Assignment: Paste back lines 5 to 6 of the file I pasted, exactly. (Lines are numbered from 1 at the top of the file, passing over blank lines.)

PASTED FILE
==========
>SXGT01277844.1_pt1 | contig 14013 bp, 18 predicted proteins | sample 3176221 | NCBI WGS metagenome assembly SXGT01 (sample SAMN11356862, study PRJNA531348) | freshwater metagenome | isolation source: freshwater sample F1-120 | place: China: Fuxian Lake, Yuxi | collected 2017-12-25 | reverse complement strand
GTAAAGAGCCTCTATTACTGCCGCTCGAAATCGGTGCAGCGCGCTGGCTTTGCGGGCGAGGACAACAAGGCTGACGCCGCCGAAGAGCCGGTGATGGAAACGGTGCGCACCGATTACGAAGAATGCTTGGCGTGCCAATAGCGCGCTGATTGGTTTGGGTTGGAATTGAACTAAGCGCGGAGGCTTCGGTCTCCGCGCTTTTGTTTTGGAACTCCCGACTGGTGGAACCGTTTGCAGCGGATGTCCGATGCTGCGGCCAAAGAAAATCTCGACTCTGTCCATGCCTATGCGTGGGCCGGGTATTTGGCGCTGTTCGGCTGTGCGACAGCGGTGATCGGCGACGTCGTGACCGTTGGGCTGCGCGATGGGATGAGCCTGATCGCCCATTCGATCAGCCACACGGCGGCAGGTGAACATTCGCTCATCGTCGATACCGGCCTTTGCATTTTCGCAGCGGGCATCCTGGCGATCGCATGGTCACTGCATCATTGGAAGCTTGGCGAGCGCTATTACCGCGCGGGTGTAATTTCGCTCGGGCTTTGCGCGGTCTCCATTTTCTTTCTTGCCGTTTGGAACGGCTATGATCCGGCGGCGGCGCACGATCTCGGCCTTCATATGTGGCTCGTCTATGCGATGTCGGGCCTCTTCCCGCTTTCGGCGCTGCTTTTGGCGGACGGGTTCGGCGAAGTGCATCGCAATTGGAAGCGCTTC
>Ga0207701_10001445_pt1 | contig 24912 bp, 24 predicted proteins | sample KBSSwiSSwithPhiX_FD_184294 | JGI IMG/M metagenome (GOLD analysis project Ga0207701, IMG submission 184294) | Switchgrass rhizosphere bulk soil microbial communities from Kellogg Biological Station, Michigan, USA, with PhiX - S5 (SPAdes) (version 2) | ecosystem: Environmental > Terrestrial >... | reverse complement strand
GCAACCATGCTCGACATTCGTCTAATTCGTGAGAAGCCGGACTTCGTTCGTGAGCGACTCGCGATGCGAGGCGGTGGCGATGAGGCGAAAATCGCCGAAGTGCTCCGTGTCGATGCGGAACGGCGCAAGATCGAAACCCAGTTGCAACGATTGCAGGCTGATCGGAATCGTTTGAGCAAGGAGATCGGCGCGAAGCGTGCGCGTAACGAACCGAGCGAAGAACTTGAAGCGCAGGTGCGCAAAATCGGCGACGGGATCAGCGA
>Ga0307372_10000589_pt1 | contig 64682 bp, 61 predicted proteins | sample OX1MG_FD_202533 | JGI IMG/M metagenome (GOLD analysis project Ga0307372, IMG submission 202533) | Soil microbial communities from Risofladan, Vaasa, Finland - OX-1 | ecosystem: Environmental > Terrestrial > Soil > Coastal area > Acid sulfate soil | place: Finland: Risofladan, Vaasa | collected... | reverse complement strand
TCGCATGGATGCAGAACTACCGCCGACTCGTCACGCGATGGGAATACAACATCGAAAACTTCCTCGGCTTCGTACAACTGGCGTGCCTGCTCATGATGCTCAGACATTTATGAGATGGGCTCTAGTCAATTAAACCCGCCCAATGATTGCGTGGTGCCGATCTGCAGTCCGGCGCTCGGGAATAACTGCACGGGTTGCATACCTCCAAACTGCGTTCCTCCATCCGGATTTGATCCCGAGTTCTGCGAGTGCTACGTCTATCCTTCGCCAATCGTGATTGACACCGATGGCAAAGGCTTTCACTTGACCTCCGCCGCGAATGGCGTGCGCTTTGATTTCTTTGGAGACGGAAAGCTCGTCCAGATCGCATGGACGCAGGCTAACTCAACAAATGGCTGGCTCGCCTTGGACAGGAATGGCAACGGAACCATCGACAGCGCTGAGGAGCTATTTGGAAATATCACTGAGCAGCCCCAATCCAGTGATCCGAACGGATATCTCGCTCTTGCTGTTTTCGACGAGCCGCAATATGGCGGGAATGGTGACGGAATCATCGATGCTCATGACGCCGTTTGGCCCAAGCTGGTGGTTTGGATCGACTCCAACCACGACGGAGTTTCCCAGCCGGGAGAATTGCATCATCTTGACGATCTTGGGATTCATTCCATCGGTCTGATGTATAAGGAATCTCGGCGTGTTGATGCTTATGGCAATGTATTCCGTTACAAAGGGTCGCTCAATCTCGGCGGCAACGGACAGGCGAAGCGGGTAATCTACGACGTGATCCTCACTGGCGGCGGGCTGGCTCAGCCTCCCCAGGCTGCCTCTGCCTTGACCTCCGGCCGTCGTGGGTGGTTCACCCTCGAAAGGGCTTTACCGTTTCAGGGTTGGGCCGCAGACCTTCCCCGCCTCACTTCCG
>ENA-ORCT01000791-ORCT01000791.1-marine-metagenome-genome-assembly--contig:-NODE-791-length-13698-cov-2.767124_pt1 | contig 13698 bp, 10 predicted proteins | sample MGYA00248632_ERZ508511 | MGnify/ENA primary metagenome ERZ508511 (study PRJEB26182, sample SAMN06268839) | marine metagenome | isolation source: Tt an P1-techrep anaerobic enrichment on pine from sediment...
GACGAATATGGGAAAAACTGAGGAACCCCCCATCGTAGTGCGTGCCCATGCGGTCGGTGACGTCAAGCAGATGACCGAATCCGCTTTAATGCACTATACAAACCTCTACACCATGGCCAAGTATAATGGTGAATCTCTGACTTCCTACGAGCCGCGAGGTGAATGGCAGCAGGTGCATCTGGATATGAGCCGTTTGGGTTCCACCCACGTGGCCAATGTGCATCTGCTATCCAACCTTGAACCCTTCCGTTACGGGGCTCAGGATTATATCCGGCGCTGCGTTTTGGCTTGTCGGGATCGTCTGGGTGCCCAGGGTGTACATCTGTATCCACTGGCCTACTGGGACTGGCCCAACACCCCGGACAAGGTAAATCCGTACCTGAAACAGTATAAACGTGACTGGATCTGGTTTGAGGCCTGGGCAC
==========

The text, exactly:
>Ga0307372_10000589_pt1 | contig 64682 bp, 61 predicted proteins | sample OX1MG_FD_202533 | JGI IMG/M metagenome (GOLD analysis project Ga0307372, IMG submission 202533) | Soil microbial communities from Risofladan, Vaasa, Finland - OX-1 | ecosystem: Environmental > Terrestrial > Soil > Coastal area > Acid sulfate soil | place: Finland: Risofladan, Vaasa | collected... | reverse complement strand
TCGCATGGATGCAGAACTACCGCCGACTCGTCACGCGATGGGAATACAACATCGAAAACTTCCTCGGCTTCGTACAACTGGCGTGCCTGCTCATGATGCTCAGACATTTATGAGATGGGCTCTAGTCAATTAAACCCGCCCAATGATTGCGTGGTGCCGATCTGCAGTCCGGCGCTCGGGAATAACTGCACGGGTTGCATACCTCCAAACTGCGTTCCTCCATCCGGATTTGATCCCGAGTTCTGCGAGTGCTACGTCTATCCTTCGCCAATCGTGATTGACACCGATGGCAAAGGCTTTCACTTGACCTCCGCCGCGAATGGCGTGCGCTTTGATTTCTTTGGAGACGGAAAGCTCGTCCAGATCGCATGGACGCAGGCTAACTCAACAAATGGCTGGCTCGCCTTGGACAGGAATGGCAACGGAACCATCGACAGCGCTGAGGAGCTATTTGGAAATATCACTGAGCAGCCCCAATCCAGTGATCCGAACGGATATCTCGCTCTTGCTGTTTTCGACGAGCCGCAATATGGCGGGAATGGTGACGGAATCATCGATGCTCATGACGCCGTTTGGCCCAAGCTGGTGGTTTGGATCGACTCCAACCACGACGGAGTTTCCCAGCCGGGAGAATTGCATCATCTTGACGATCTTGGGATTCATTCCATCGGTCTGATGTATAAGGAATCTCGGCGTGTTGATGCTTATGGCAATGTATTCCGTTACAAAGGGTCGCTCAATCTCGGCGGCAACGGACAGGCGAAGCGGGTAATCTACGACGTGATCCTCACTGGCGGCGGGCTGGCTCAGCCTCCCCAGGCTGCCTCTGCCTTGACCTCCGGCCGTCGTGGGTGGTTCACCCTCGAAAGGGCTTTACCGTTTCAGGGTTGGGCCGCAGACCTTCCCCGCCTCACTTCCG